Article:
Since the wolf left our country 150 years ago, four wolf packs have been seen in the Netherlands. Three of them live in the Veluwe, one lives around the border of Drenthe and Friesland. The animals are regularly the subject of discussion, because they attack sheep, for example. They also form a danger for mouflon on the Veluwe.
But that danger is not there for people, says Lelieveld. “The idea that wolves are a danger to humans stems from old folktales. Scientific studies show that the danger has actually disappeared over the past two centuries.”
It used to be different, he says. This was often due to rabies, or because the animals had to deal with food shortages and extreme weather conditions. “Both are no longer the case. Rabies almost no longer occurs in Europe. Moreover, in view of the high game stock, there is absolutely no food shortage in the Netherlands.”
There is also something else to add, says Lelieveld. “Since the Middle Ages, we have been killing wolves in Europe that show aggression towards humans.” Because we have been killing those animals for hundreds of years, the shyest wolves remain. “They have been taught from generation to generation to be shy, otherwise they would be in danger.”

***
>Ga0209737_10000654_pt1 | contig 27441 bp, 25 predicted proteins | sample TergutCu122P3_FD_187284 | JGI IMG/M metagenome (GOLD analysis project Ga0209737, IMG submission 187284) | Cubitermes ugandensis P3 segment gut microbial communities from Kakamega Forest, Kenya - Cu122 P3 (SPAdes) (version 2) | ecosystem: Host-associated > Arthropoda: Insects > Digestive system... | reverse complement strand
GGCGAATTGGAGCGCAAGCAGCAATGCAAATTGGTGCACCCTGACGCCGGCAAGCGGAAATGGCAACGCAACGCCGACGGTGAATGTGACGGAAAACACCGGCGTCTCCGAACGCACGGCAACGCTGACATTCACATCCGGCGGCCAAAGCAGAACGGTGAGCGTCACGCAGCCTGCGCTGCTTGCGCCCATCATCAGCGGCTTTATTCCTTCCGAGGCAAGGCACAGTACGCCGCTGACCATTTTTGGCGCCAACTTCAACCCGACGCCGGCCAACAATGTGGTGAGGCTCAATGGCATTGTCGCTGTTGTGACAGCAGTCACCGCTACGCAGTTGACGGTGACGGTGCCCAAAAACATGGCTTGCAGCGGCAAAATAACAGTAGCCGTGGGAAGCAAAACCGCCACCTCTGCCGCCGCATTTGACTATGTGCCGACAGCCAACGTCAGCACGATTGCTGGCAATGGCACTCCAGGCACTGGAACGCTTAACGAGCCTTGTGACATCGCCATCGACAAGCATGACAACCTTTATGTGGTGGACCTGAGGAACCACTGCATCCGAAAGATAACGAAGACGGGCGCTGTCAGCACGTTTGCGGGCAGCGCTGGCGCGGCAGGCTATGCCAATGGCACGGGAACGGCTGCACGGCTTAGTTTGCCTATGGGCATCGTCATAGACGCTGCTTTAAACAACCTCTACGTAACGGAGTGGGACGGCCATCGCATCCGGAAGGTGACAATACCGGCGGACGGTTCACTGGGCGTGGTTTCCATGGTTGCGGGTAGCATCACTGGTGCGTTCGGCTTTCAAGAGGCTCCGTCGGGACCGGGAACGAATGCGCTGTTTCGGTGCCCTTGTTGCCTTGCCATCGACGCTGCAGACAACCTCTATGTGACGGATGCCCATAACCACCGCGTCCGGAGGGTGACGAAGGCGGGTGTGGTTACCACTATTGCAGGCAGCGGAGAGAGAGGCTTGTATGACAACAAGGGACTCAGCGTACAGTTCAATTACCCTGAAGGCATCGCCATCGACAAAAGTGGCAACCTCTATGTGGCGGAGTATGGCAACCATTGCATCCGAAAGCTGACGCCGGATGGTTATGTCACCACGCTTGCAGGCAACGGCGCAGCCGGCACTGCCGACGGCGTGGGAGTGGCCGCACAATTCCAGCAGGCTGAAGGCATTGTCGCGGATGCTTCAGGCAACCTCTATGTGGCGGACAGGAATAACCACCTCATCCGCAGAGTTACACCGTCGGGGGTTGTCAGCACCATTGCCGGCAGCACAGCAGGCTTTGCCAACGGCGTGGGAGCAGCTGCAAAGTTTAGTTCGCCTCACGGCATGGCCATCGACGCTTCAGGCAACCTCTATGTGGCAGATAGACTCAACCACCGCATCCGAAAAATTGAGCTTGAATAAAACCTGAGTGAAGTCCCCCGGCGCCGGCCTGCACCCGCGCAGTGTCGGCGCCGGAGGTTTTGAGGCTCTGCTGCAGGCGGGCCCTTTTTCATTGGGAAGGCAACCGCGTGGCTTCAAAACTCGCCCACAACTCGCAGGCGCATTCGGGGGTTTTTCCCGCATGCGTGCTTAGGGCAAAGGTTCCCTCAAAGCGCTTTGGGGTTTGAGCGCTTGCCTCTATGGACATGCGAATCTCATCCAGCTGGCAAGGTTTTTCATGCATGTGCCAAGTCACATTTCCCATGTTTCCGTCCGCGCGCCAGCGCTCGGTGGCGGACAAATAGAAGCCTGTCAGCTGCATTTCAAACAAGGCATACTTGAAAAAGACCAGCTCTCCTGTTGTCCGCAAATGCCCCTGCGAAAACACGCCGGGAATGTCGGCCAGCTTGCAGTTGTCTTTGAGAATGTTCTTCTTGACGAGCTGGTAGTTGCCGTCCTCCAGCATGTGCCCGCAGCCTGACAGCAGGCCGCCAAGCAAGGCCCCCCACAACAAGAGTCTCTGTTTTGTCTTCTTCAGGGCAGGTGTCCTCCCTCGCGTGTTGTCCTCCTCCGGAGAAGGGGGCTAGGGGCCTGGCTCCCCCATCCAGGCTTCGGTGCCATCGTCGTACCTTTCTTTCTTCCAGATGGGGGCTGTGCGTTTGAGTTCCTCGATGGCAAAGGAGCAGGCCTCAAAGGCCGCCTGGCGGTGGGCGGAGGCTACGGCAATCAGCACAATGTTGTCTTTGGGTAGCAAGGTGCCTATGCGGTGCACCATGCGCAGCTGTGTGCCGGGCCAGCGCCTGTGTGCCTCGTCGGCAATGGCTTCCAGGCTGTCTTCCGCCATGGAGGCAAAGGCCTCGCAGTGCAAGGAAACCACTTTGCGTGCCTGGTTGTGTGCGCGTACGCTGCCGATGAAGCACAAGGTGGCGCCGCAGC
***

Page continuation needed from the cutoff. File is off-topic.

‘We must learn to live with the wolf’
Wolves live in the wild, but sometimes show themselves outside. “For example, they walk over bridges and through bicycle tunnels”. In a rare case, images of wolves in residential areas have also surfaced.
Wolves don’t like to do that on their own. It’s also absolutely nothing to worry about. “Wolves sometimes come into those kinds of areas, but that is often due to the fact that they are startled by something else. They have simply taken the wrong turn. Moreover, wolves are often very stressed, and they will immediately run away if they meet people. to see.”
There is also no danger to children, says Lelieveld. “They can play outside very well.” Wolves with cubs pose no greater danger. “Of course you shouldn’t approach them, but they won’t become aggressive if you do. They usually won’t even then dare to approach humans.”
According to Lelieveld, it is certain that the wolf population in the Netherlands will increase in the coming years. Even then, he expects, there will be no danger for people. He does emphasize that we have to take the animals into account, and their presence. “We have to learn to live with the wolf. And we also have to be realistic about the chance that something will happen. More people worldwide die from a falling coconut than from a wolf attack.”